Kenyatta was born as Kamau, son of Ngengi, at Ichaweri, southwest of Mount Kenya in the East African highlands. His father was a leader of a small Kikuyu agricultural settlement. About age 10 Kamau became seriously ill with jigger infections in his feet and one leg, and he underwent successful surgery at a newly established Church of Scotland mission. This was his initial contact with Europeans. Fascinated with what he had seen during his recuperation, Kamau ran away from home to become a resident pupil at the mission. He studied the Bible, English, mathematics, and carpentry and paid his fees by working as a houseboy and cook for a European settler. In August 1914 he was baptized with the name Johnstone Kamau. He was one of the earliest of the Kikuyu to leave the confines of his own culture. And, like many others, Kamau soon left the mission life for the urban attractions of Nairobi.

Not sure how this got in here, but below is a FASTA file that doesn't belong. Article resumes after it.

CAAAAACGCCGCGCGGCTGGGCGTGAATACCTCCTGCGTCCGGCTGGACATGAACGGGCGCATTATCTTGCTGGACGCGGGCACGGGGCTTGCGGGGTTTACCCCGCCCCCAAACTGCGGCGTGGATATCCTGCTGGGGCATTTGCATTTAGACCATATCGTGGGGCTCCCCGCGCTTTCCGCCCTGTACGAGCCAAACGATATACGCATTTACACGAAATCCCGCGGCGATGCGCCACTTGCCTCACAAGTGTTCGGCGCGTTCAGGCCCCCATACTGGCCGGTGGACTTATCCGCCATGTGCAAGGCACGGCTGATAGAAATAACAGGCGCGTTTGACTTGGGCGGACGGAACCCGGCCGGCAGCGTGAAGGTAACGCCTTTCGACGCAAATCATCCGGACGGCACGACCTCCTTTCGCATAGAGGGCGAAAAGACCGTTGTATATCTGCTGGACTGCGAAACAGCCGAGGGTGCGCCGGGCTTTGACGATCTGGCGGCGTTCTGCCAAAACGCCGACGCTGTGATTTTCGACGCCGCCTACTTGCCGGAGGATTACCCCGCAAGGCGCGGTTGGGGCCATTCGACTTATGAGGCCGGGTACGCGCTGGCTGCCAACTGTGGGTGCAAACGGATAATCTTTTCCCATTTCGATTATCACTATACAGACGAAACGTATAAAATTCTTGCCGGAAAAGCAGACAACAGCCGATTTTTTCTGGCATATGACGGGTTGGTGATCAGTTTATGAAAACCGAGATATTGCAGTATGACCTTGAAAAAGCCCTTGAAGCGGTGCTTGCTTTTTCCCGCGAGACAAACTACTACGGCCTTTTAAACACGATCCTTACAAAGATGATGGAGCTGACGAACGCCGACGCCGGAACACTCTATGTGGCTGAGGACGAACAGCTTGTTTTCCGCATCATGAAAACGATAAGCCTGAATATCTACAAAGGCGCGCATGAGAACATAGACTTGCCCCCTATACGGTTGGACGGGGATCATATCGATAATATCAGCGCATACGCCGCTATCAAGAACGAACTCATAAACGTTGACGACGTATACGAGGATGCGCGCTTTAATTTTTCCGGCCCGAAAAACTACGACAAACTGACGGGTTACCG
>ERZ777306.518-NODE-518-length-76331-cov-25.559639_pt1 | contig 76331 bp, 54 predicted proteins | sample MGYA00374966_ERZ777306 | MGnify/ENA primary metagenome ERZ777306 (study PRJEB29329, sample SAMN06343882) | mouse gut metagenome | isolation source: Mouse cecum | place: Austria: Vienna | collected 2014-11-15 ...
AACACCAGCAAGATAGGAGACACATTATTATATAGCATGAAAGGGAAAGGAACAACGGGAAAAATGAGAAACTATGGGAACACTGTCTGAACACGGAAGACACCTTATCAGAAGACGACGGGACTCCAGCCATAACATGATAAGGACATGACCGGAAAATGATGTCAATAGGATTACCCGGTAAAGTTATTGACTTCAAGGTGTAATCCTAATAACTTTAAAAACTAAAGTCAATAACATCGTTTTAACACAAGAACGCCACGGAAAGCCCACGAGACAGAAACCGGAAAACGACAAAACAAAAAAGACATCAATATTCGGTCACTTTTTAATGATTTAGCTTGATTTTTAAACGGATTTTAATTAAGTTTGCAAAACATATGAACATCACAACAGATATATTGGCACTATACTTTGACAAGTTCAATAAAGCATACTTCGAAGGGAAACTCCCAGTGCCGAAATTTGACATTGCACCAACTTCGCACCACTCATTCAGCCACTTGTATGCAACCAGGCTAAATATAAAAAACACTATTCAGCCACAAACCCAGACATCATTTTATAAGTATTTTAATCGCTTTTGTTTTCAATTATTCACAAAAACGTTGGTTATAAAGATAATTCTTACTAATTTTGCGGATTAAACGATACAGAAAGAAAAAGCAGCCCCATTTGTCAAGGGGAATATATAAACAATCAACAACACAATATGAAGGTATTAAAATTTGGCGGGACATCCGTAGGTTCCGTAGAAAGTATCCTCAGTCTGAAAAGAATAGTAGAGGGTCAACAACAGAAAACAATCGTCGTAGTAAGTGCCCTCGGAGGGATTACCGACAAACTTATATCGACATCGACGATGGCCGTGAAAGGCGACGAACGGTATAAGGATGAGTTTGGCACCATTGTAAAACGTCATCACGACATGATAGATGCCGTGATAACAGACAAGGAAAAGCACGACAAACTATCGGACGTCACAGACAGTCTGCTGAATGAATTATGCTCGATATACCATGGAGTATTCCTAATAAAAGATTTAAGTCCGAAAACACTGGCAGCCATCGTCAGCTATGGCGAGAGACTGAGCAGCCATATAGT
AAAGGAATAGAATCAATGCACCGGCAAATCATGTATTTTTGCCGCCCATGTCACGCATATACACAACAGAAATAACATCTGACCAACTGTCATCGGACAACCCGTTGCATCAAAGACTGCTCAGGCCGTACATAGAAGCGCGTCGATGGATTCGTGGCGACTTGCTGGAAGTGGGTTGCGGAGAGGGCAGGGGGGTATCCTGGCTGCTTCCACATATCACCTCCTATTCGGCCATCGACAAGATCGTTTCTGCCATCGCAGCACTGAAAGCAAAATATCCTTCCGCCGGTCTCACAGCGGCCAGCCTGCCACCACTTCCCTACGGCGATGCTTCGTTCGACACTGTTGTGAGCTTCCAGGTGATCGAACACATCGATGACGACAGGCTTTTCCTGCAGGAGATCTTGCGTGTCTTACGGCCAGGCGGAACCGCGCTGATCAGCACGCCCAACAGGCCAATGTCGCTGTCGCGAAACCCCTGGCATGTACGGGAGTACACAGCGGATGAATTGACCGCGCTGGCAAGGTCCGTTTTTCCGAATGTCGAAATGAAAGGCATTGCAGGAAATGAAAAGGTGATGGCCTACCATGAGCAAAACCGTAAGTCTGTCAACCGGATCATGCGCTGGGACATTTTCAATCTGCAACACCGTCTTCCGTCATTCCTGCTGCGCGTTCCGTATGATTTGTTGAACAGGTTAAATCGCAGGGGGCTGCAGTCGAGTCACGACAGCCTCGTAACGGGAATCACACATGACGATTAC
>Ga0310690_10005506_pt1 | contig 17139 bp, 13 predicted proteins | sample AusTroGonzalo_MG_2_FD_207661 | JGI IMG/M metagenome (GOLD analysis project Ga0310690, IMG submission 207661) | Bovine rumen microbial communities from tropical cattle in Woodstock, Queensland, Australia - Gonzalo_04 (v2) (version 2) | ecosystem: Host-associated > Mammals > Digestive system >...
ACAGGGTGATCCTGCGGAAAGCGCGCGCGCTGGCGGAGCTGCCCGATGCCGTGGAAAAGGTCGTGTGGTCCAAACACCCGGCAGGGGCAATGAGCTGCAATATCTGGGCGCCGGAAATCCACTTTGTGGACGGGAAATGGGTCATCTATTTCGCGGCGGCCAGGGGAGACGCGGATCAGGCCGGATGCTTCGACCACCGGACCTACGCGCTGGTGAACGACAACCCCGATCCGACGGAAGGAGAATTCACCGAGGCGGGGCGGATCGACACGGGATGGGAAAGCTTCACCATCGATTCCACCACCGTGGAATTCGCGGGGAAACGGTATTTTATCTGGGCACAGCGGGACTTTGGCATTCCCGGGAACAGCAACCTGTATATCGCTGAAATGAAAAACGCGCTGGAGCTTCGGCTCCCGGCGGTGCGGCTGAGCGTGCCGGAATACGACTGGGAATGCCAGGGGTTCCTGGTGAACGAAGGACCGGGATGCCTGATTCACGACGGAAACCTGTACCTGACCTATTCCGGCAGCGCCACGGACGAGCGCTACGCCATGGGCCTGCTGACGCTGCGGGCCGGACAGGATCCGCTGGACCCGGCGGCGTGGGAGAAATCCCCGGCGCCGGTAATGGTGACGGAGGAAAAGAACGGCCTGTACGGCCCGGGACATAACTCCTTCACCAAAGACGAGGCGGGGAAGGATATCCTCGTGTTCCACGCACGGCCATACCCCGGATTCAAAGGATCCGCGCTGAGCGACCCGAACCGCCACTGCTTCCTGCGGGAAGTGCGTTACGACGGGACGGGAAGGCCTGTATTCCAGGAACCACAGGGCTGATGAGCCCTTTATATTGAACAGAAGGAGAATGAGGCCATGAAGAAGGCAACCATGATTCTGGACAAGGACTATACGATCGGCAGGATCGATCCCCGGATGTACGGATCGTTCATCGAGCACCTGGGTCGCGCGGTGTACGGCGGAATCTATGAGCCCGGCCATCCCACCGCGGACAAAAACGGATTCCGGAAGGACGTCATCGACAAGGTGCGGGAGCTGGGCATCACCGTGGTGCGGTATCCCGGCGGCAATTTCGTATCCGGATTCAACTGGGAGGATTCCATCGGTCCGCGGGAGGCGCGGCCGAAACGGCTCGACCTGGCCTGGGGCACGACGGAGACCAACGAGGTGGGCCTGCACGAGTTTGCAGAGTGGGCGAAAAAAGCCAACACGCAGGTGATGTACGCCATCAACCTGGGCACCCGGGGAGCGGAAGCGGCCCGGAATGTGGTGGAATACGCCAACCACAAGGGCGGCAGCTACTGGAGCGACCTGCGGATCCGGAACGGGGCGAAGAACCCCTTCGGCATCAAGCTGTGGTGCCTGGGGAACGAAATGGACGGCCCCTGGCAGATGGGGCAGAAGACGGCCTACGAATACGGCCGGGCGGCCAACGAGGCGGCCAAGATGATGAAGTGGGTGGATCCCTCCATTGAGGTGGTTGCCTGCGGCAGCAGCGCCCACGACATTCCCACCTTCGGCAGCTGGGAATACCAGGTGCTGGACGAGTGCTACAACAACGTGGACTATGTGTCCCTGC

There he secured a job as a clerk in the Public Works Department, and he also adopted the name Kenyatta, the Kikuyu term for a fancy belt that he wore. After serving briefly as an interpreter in the High Court, Kenyatta transferred to a post with the Nairobi Town Council. About this time he married and began to raise a family.
The first African political protest movement in Kenya against a white-settler-dominated government began in 1921—the East Africa Association (EAA), led by an educated young Kikuyu named Harry Thuku. Kenyatta joined the following year. One of the EAA’s main purposes was to recover Kikuyu lands lost when Kenya became a British crown colony (1920). The Africans were dispossessed, leaseholds of land were restricted to white settlers, and native reservations were established. In 1925 the EAA disbanded as a result of government pressures, and its members re-formed as the Kikuyu Central Association (KCA). Three years later Kenyatta became this organization’s general secretary, though he had to give up his municipal job as a consequence.
In May 1928 Kenyatta launched a monthly